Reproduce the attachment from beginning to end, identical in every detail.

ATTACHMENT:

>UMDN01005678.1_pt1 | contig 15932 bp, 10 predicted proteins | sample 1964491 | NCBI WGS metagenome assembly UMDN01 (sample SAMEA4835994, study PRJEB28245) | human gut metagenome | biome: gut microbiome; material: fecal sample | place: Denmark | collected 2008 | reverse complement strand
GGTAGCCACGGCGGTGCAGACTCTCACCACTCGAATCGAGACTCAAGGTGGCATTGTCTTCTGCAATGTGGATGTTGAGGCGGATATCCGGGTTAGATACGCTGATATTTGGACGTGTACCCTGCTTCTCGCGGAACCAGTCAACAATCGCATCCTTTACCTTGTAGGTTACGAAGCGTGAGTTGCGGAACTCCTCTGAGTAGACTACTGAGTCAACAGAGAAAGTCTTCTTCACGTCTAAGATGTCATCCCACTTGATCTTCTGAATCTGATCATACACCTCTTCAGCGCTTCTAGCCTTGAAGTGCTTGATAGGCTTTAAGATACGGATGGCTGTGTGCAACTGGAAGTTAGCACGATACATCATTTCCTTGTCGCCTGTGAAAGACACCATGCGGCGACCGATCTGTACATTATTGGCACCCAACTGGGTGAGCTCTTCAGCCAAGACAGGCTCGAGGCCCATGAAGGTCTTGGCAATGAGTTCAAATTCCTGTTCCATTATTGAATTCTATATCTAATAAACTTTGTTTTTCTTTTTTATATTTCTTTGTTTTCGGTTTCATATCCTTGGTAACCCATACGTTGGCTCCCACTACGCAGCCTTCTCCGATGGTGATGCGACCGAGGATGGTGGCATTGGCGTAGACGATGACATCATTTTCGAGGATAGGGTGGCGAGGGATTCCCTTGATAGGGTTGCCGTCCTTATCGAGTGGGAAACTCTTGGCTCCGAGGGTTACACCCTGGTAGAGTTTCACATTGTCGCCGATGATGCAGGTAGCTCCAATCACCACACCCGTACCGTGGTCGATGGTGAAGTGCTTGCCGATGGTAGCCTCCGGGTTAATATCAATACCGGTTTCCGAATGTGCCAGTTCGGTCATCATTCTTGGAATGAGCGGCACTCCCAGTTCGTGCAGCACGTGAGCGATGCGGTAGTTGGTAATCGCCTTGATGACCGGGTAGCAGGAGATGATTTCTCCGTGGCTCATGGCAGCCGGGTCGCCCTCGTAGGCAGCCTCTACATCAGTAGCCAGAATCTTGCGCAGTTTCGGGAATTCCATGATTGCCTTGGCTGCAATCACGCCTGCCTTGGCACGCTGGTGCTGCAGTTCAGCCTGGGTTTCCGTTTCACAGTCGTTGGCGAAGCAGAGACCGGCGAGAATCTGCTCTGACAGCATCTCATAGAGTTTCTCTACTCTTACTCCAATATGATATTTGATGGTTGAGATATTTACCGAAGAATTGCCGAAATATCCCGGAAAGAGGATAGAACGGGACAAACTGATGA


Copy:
>UMDN01005678.1_pt1 | contig 15932 bp, 10 predicted proteins | sample 1964491 | NCBI WGS metagenome assembly UMDN01 (sample SAMEA4835994, study PRJEB28245) | human gut metagenome | biome: gut microbiome; material: fecal sample | place: Denmark | collected 2008 | reverse complement strand
GGTAGCCACGGCGGTGCAGACTCTCACCACTCGAATCGAGACTCAAGGTGGCATTGTCTTCTGCAATGTGGATGTTGAGGCGGATATCCGGGTTAGATACGCTGATATTTGGACGTGTACCCTGCTTCTCGCGGAACCAGTCAACAATCGCATCCTTTACCTTGTAGGTTACGAAGCGTGAGTTGCGGAACTCCTCTGAGTAGACTACTGAGTCAACAGAGAAAGTCTTCTTCACGTCTAAGATGTCATCCCACTTGATCTTCTGAATCTGATCATACACCTCTTCAGCGCTTCTAGCCTTGAAGTGCTTGATAGGCTTTAAGATACGGATGGCTGTGTGCAACTGGAAGTTAGCACGATACATCATTTCCTTGTCGCCTGTGAAAGACACCATGCGGCGACCGATCTGTACATTATTGGCACCCAACTGGGTGAGCTCTTCAGCCAAGACAGGCTCGAGGCCCATGAAGGTCTTGGCAATGAGTTCAAATTCCTGTTCCATTATTGAATTCTATATCTAATAAACTTTGTTTTTCTTTTTTATATTTCTTTGTTTTCGGTTTCATATCCTTGGTAACCCATACGTTGGCTCCCACTACGCAGCCTTCTCCGATGGTGATGCGACCGAGGATGGTGGCATTGGCGTAGACGATGACATCATTTTCGAGGATAGGGTGGCGAGGGATTCCCTTGATAGGGTTGCCGTCCTTATCGAGTGGGAAACTCTTGGCTCCGAGGGTTACACCCTGGTAGAGTTTCACATTGTCGCCGATGATGCAGGTAGCTCCAATCACCACACCCGTACCGTGGTCGATGGTGAAGTGCTTGCCGATGGTAGCCTCCGGGTTAATATCAATACCGGTTTCCGAATGTGCCAGTTCGGTCATCATTCTTGGAATGAGCGGCACTCCCAGTTCGTGCAGCACGTGAGCGATGCGGTAGTTGGTAATCGCCTTGATGACCGGGTAGCAGGAGATGATTTCTCCGTGGCTCATGGCAGCCGGGTCGCCCTCGTAGGCAGCCTCTACATCAGTAGCCAGAATCTTGCGCAGTTTCGGGAATTCCATGATTGCCTTGGCTGCAATCACGCCTGCCTTGGCACGCTGGTGCTGCAGTTCAGCCTGGGTTTCCGTTTCACAGTCGTTGGCGAAGCAGAGACCGGCGAGAATCTGCTCTGACAGCATCTCATAGAGTTTCTCTACTCTTACTCCAATATGATATTTGATGGTTGAGATATTTACCGAAGAATTGCCGAAATATCCCGGAAAGAGGATAGAACGGGACAAACTGATGA